Excellent post and information, indeed. Thank you!Reply to Myrene
Hi Samar, Excellent post, I wish I came across this one when I first started. This subject has got to be the biggest point of stress for freelancers, especially new ones. Instead of beating around the bush about rates, you give solid examples of where to start. Thank you! 🙂Reply to Christine
Love this straight-to-the-point guide! What to charge is a common concern I see floating around the freelancing world, but the best we can do is charge a fee we’re comfortable with and keep raising our prices as our experience grows!Reply to Lizzie
Newbie freelancers try to attract more clients with their low rates, not realizing that they only bury themselves in a low value client market. Like you said, scumbag clients are lurking and searching to find inexperienced writers to take advantage of them. Not only it can be potentially threatening for your career, but it can also make you hate your client and your job and anything related to it. So my first and most important advice (besides setting your rates properly) is being very careful when choosing who you’re going to work for.Reply to Jobs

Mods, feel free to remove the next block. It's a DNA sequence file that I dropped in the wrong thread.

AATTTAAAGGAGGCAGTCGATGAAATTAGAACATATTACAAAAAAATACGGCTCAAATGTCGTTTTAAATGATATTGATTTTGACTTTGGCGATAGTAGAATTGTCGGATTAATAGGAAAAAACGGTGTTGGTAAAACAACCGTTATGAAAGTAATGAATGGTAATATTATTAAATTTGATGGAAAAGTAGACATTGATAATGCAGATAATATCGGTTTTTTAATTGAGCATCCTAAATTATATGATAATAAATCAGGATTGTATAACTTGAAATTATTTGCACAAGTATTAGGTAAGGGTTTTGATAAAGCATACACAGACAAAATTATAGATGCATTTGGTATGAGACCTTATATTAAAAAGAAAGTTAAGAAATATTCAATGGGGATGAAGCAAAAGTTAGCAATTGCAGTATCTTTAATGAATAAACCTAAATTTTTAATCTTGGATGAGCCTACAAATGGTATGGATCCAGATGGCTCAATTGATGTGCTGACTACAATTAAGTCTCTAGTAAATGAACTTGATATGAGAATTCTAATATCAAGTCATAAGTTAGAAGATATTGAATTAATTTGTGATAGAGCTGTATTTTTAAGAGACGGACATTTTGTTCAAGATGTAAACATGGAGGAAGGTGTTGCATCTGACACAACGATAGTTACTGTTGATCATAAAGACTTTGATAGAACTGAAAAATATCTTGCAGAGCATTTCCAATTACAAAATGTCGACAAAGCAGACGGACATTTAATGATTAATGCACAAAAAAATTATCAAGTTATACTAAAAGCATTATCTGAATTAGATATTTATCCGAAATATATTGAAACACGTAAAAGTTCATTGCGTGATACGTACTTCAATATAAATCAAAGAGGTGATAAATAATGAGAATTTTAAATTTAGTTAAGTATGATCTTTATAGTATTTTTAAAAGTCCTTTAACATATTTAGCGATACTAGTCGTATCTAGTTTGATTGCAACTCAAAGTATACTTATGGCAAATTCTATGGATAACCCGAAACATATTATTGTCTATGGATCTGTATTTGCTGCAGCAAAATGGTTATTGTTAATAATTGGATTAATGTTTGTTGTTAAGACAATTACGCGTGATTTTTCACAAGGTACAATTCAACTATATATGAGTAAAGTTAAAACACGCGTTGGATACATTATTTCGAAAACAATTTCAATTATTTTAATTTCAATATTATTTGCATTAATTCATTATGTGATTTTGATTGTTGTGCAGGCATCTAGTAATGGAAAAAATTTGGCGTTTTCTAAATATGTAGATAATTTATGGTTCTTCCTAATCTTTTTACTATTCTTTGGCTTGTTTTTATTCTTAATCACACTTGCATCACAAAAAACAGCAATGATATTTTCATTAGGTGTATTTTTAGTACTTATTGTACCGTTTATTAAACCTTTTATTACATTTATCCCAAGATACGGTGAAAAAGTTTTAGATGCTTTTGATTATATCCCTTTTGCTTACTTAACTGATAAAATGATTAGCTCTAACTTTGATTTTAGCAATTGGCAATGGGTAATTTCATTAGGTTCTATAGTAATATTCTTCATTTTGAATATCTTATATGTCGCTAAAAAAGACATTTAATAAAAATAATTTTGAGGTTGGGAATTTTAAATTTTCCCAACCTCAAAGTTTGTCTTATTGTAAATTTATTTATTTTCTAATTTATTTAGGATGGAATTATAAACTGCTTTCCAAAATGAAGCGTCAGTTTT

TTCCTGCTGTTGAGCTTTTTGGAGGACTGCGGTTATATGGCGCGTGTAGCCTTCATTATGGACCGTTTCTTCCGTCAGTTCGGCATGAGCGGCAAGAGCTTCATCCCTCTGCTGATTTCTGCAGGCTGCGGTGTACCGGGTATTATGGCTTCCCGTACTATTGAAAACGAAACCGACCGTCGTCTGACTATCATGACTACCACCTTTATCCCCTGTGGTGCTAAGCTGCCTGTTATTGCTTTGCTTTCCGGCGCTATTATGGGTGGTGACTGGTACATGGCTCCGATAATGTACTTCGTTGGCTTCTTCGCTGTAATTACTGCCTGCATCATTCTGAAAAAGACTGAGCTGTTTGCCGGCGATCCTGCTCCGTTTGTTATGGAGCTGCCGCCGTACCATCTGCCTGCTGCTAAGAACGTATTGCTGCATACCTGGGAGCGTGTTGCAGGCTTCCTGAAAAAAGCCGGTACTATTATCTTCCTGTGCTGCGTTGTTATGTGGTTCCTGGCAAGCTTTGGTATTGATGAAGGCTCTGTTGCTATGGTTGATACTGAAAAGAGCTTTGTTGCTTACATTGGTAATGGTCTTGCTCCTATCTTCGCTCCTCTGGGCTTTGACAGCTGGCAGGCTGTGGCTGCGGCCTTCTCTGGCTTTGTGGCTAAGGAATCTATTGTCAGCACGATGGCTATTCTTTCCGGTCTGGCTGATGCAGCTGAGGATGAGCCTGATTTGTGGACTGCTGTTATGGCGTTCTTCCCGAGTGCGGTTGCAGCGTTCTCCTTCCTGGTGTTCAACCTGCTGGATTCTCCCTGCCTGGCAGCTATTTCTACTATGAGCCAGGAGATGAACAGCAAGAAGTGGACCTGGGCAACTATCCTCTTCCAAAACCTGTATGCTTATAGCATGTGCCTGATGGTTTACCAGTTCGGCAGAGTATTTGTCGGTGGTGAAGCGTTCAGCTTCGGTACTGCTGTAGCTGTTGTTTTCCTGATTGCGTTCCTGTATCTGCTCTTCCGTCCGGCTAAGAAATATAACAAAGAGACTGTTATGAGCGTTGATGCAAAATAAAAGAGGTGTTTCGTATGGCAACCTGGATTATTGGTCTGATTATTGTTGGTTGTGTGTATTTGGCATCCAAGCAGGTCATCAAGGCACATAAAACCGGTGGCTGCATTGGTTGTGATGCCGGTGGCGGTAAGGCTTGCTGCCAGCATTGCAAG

Samar, You’re my idol! I love your cut through approach to freelance writing rates. I’ve learned a lot from your posts on this subject. I’ve been steadily increasing my rates with every client, and while sometimes I go up and other times stay the same, I’m on an upward slope for making more money as a freelance writer. Thanks! ElnaReply to Elna